Viet Nam News
HÀ NỘI — Human trafficking in Việt Nam was on the increase because it was difficult to control, according to experts. They said the crime especially targeted women and children.
The manager of a hotline to prevent human trafficking prevention, Nguyễn Thuận Hải, from the Department of Child Care and Protection, said that more information related to the issue was now available.
The hotline received 1,250 calls in 2014. Last year, the number tripled. This year the number showed no sign of falling. More than 50 per cent of the calls are about child trafficking.
Statistics from the Police General’s Department show that from 2011 until now, the country reported nearly 3,000 cases of human trafficking involving nearly 6,000 victims. The problem is more serious in provinces close to the border.
From 2012-17, more than 600 victims of trafficking returned to Lào Cai Province in the northern mountains. Many of them were not locals.
Quảng Ninh Province received nearly 200 victims, while central Thừa Thiên-Huế Province received about 250.
During a conference on implementing an ASEAN convention on preventing human trafficking held by the Agency of Social Evil Prevention, experts warned that human traffickers had complicated and dangerous tricks.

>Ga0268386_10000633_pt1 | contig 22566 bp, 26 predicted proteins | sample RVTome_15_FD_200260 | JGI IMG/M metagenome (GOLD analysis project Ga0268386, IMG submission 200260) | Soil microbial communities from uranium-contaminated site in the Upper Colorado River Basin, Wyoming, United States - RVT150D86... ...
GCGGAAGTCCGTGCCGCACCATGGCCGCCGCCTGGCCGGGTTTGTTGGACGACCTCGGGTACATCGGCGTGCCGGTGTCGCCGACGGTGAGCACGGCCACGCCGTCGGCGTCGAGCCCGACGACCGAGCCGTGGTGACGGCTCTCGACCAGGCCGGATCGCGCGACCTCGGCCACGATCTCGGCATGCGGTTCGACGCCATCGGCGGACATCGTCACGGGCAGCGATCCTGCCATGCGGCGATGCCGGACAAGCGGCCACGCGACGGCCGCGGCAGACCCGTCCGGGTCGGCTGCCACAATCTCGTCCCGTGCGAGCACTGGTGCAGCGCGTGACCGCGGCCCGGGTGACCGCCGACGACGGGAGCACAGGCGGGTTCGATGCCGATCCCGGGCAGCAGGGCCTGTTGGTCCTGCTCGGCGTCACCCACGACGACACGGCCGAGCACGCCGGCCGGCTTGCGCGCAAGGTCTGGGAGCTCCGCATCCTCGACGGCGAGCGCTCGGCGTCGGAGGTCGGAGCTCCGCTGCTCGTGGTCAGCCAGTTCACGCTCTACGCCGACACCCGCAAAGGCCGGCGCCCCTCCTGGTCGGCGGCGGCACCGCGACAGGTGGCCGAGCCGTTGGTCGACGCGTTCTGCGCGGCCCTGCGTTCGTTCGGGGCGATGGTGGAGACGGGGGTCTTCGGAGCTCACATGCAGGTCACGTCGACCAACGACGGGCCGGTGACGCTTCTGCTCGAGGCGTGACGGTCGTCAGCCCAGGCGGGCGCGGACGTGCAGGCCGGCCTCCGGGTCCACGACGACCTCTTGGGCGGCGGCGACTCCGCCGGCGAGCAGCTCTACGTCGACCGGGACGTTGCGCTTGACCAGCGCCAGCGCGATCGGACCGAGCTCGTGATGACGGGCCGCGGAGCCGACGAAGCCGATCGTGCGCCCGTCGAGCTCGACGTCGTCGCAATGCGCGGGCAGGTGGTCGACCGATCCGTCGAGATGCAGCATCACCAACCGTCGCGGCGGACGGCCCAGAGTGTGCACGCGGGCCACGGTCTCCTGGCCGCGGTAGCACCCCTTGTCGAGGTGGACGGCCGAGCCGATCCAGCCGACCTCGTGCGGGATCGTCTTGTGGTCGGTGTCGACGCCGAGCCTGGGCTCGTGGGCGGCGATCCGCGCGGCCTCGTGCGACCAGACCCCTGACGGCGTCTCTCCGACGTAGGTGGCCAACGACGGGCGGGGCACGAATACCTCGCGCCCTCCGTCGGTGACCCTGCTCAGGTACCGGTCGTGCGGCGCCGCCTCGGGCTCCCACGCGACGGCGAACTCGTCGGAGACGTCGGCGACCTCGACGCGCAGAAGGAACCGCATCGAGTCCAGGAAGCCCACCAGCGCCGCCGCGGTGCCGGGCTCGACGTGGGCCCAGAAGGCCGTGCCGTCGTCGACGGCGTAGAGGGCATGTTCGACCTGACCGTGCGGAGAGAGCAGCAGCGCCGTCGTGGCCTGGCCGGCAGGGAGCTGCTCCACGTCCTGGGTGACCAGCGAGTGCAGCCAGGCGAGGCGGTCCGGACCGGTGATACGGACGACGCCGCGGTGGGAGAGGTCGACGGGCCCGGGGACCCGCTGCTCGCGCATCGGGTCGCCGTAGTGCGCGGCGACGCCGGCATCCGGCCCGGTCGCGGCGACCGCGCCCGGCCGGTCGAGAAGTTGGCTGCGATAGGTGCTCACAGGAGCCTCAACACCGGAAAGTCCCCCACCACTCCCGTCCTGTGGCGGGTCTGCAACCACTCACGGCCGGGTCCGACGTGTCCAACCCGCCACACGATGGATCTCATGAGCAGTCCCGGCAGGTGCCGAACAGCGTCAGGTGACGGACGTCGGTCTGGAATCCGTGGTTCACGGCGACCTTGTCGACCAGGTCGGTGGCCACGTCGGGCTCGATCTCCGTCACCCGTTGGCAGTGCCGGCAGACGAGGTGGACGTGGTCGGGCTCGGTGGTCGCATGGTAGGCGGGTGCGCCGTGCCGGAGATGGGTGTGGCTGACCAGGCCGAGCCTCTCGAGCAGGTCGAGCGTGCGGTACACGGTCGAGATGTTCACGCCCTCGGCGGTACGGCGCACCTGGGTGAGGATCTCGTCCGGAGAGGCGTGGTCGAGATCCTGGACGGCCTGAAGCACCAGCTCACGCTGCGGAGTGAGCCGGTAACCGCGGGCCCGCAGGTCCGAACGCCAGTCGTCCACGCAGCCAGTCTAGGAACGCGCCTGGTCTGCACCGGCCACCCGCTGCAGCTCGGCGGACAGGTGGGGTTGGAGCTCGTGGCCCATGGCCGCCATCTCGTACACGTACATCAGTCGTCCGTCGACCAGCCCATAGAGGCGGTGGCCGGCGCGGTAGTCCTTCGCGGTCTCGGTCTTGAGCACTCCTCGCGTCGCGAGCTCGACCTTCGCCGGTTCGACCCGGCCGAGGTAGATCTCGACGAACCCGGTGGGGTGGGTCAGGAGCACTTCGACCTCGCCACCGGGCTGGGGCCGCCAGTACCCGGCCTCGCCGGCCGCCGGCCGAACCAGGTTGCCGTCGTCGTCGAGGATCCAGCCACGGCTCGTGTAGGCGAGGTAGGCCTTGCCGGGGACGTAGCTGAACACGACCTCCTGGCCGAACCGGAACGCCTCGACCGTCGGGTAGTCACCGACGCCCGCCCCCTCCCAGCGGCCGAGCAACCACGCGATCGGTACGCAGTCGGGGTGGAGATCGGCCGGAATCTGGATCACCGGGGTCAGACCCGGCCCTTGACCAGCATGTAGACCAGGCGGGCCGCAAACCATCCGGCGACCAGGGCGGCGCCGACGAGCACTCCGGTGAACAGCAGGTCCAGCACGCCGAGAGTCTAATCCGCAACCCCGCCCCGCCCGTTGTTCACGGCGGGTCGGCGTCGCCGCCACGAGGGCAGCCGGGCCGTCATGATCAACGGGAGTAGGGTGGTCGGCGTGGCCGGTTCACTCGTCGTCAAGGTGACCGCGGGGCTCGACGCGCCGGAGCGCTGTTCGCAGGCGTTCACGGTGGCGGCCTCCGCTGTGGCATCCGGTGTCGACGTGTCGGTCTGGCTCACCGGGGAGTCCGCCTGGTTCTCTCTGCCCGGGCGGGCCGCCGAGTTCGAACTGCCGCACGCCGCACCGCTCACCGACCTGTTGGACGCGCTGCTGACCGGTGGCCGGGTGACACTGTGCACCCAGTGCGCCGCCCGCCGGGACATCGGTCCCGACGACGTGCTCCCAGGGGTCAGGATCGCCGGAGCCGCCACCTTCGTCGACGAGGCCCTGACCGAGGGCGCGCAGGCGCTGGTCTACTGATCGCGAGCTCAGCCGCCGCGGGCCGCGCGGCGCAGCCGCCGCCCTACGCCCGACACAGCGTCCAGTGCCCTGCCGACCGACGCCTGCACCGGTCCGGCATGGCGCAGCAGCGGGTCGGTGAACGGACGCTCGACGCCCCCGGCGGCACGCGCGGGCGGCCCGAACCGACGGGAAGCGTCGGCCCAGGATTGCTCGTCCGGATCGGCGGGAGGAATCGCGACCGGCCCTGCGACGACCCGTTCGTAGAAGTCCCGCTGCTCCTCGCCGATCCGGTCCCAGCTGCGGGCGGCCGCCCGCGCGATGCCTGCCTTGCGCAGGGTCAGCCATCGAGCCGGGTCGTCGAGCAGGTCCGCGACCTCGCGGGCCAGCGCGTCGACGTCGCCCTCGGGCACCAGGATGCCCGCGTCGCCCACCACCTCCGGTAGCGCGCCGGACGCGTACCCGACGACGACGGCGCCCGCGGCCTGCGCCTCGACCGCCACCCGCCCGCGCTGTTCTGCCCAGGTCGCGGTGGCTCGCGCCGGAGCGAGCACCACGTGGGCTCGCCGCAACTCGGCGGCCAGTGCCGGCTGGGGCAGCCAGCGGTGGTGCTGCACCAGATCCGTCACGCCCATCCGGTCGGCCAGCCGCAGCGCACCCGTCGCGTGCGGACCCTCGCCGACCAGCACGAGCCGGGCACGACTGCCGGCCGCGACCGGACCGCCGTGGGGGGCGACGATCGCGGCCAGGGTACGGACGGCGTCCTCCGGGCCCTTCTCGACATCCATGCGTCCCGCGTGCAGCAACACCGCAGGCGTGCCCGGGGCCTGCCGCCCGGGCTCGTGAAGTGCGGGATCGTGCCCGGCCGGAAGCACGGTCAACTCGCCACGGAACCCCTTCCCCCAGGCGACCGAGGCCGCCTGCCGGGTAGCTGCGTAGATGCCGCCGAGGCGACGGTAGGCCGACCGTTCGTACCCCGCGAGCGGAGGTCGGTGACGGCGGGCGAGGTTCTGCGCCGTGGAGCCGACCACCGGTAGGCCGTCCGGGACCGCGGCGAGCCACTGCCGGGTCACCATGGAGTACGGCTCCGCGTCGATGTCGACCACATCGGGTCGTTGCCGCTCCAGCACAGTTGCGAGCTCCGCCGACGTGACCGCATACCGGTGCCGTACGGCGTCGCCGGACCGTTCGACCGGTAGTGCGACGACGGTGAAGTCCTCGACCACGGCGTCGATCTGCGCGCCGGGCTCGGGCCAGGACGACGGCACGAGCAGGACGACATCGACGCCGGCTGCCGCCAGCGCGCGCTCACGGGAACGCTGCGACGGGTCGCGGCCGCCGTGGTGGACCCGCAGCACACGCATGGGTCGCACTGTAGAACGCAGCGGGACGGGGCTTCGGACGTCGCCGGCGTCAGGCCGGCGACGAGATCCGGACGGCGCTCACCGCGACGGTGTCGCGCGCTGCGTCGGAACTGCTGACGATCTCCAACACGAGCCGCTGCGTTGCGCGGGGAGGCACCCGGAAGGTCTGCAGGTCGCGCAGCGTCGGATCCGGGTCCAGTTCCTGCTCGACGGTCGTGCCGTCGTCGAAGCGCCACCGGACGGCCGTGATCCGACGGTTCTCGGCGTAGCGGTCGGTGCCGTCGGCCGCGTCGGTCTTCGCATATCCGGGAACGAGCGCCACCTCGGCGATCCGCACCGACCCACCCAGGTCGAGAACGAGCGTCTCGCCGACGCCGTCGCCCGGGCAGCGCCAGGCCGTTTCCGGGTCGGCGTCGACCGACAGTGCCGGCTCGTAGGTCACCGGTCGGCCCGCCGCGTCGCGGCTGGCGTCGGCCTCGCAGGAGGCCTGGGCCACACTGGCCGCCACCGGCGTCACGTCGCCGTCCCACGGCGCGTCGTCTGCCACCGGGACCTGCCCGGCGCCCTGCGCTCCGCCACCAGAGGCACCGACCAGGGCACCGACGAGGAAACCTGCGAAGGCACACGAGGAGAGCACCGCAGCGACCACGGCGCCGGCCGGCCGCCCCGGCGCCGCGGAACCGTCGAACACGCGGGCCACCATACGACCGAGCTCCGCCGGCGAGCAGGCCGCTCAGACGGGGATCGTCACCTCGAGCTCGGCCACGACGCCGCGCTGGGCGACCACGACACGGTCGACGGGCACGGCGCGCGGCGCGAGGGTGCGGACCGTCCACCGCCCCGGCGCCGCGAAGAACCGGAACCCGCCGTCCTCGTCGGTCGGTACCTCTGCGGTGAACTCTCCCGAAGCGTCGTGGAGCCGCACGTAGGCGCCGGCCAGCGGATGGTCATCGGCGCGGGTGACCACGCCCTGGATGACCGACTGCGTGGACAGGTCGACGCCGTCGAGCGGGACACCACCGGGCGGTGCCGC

They had an honest appearance and focused on children, students with little experiences and social skills, or women and men living in poverty. They also pretended to take people for work, tourism or getting married - and then sold them.
Vietnamese agencies have conducted several measures to prevent trafficking. The Law on Human Trafficking Prevention and Control was implemented in 2011.
Việt Nam sets aside every July 30 as the national day against traffickers. The country has also implemented international conventions about crimes prevention, including the ASEAN Convention Against Trafficking in Persons, Especially Women and Children.
Hà Nội authorities assign districts to control policies related to human trafficking. Many communes have set up models on preventing trafficking.
In provinces with serious trafficking problems, such as Lào Cai, Nghệ An, Quảng Ninh and Tây Ninh, the labour, invalids and social affairs sector organise training courses against traffickers. Lào Cai Social Evils Prevention Department said most victims returned with physical and mental problems.
Some of them developed mental problems or had small children. Others were of unclear origin so it was difficult for localities to give them support, said Long.
Provincial authorities often took victims to social sponsoring centresd for vocational training and health checks. However, due to a shortage of funds, few victims can re-integrate into the community, he said.
Long proposed that organisations raise community awareness and join hands in supporting the victims.
“Lào Cai has done this and initially, the move has been successful,” said Long. — VNS